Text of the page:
The need for DAS
DAS provides free, impartial and confidential immigration advice to those detained or threatened with detention under immigration powers.
We have a long history of working in the prison estate, and currently we regularly visit prisons across London and the south of England. We also provide advice via phone and post to those held in prisons and immigration removal centres we do no visit.
"It looks like everything is going the right way now. I would like to thank you again for your concern and your help ... I don't know what would happen if you weren't there for us" (DAS client).
The importance of independent immigration advice in prisons
As well as serving the sentence handed to them by the criminal courts, a significant proportion of foreign nationals – who now make up around 13% of the prison population – will also face the threat of deportation action. Prison Service Instruction 52/2011 clearly sets out that "it is important that prison establishments ensure that both UKBA and independent immigration advice are available for prisoners to access when it is required."
Who can be deported?
A broad range of offences can trigger deportation action. Under the provisions of the UK Borders Act 2007, non-EEA nationals sentenced to a year or more in prison face automatic deportation. EEA nationals who have received a sentence of two years or more, or a sentence of at least twelve months for a violent, sexual or drug-related offence will also be considered for deportation.
Deportation action applies to all those classed as foreign nationals, including those who are long-term UK residents, and whose family, friends and connections are entirely in this country. The consequences of deportation are grave: those who are deported from the UK are excluded from the country until the deportation order is revoked, which may be many years later, and must apply for revocation before they are able to seek an entry visa again.
Additionally, an increasing number of foreign national prisoners are detained under immigration powers following the expiry of their custodial sentence, whilst they are considered for deportation. A report by the Independent Chief Inspector of the UK Border Agency has highlighted that in February 2007, approximately 1,300 foreign national prisoners were detained post-sentence; by January 2011, this had increased to 1,667.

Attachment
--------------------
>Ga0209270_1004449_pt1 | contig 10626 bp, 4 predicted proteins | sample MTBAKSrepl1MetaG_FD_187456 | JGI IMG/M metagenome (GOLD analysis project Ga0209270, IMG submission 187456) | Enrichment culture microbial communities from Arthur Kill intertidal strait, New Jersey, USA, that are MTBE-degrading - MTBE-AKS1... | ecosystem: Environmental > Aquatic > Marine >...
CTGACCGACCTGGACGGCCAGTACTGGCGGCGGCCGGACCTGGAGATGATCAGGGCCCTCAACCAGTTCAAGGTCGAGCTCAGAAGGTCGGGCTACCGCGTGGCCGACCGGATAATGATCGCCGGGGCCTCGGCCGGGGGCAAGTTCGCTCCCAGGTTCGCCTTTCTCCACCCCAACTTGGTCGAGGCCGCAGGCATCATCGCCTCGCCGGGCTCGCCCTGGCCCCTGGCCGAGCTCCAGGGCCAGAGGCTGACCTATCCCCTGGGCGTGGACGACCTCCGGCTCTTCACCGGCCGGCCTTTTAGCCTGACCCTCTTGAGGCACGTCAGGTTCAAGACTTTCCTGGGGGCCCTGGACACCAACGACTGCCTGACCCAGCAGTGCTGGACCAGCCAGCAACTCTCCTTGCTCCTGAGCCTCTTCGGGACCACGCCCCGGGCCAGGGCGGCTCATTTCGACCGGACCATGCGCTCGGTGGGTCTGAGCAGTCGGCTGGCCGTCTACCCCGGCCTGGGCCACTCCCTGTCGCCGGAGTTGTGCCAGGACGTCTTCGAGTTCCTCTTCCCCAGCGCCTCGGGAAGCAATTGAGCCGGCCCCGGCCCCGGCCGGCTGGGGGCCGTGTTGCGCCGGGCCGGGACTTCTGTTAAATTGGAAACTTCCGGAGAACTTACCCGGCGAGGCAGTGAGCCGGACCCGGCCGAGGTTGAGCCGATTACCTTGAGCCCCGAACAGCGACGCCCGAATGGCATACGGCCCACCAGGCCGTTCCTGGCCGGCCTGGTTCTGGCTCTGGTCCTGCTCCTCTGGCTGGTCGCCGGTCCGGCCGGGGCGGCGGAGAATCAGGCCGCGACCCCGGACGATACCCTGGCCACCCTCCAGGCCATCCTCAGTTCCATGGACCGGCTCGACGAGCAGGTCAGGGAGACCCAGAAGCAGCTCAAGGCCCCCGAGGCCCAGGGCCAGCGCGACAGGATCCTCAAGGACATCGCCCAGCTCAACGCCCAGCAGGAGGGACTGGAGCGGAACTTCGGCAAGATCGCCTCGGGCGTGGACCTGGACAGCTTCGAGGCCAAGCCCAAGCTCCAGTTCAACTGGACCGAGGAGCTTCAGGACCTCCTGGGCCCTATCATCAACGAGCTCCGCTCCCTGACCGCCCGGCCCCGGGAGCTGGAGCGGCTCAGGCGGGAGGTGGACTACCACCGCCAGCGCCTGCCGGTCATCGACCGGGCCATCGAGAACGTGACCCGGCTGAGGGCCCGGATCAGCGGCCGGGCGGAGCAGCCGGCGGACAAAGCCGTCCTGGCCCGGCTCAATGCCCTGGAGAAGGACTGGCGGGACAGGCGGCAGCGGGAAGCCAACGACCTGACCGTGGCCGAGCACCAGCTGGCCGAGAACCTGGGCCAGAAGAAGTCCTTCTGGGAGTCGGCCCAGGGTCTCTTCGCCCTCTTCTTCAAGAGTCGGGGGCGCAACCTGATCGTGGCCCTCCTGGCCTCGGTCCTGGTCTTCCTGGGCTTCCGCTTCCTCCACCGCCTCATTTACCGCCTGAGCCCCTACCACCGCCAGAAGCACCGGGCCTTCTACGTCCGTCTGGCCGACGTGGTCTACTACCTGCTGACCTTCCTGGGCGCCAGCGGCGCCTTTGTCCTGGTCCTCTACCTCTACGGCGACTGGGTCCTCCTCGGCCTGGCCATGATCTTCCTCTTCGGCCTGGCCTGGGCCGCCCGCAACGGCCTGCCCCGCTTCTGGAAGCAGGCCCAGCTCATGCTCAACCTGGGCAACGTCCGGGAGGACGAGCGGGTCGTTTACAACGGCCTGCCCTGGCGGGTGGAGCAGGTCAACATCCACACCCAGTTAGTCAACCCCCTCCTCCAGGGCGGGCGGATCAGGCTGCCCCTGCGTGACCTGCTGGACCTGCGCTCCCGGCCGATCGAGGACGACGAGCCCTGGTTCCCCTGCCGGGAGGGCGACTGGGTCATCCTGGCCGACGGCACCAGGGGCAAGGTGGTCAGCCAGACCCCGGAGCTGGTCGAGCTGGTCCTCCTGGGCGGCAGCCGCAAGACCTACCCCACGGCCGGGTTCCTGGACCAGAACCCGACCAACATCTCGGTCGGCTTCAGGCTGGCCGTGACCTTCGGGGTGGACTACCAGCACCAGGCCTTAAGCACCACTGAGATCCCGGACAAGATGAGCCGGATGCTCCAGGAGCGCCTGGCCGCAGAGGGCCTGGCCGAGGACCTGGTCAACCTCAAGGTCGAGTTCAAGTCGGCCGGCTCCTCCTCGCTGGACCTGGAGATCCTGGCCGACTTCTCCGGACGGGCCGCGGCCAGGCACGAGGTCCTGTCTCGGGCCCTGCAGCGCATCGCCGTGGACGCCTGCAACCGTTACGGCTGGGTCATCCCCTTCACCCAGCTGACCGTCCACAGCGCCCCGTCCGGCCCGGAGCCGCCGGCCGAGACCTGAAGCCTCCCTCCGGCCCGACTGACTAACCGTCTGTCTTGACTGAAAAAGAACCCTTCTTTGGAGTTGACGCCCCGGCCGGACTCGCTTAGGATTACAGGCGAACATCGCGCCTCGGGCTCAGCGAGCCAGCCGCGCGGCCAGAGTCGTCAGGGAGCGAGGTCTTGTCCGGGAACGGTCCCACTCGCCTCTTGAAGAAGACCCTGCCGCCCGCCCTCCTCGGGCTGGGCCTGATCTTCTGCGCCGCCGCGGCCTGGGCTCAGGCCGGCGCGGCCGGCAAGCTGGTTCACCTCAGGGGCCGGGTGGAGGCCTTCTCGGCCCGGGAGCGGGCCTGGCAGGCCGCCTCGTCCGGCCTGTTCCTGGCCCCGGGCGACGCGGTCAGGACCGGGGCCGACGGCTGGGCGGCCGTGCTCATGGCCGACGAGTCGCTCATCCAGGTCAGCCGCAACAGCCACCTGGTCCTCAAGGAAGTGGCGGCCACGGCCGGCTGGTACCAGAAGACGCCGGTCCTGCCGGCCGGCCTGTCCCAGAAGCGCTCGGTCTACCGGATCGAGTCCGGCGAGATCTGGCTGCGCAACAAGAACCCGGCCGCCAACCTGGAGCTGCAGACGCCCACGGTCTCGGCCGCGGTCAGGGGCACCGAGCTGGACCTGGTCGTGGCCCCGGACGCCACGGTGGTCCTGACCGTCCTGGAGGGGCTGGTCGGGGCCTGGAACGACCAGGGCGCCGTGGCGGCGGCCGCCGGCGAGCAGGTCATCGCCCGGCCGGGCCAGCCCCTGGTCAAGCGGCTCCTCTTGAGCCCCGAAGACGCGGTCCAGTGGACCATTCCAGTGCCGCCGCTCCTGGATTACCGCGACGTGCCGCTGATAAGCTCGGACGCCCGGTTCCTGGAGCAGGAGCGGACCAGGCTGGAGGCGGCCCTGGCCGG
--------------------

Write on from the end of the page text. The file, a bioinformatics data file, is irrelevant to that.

Although some post-sentence foreign nationals will be transferred to an immigration removal centre, a significant number will remain in prison. In January 2011, just under 50% of the foreign nationals being detained post-sentence were being held in the prison estate.
What we do
Ensuring that clients are fully informed about their situation is integral to DAS' work. For many foreign national prisoners and detainees, language is a significant barrier, and having to face the complexities of both the criminal justice and immigration systems can be extremely confusing, and sometimes distressing.
DAS advice workers provide immigration advice so that clients are able to gain a full understanding of their circumstances, even if this means explaining to someone that they are unlikely to be able to remain in the UK. We help foreign national prisoners and detainees to understand and exercise their rights, and to make informed choices. DAS advisers also help to facilitate processes within prisons.
For those who need legal representation, we maintain a rota of experienced solicitors who will take immigration case referrals.
You can find out more about the type of work we do in our case studies section.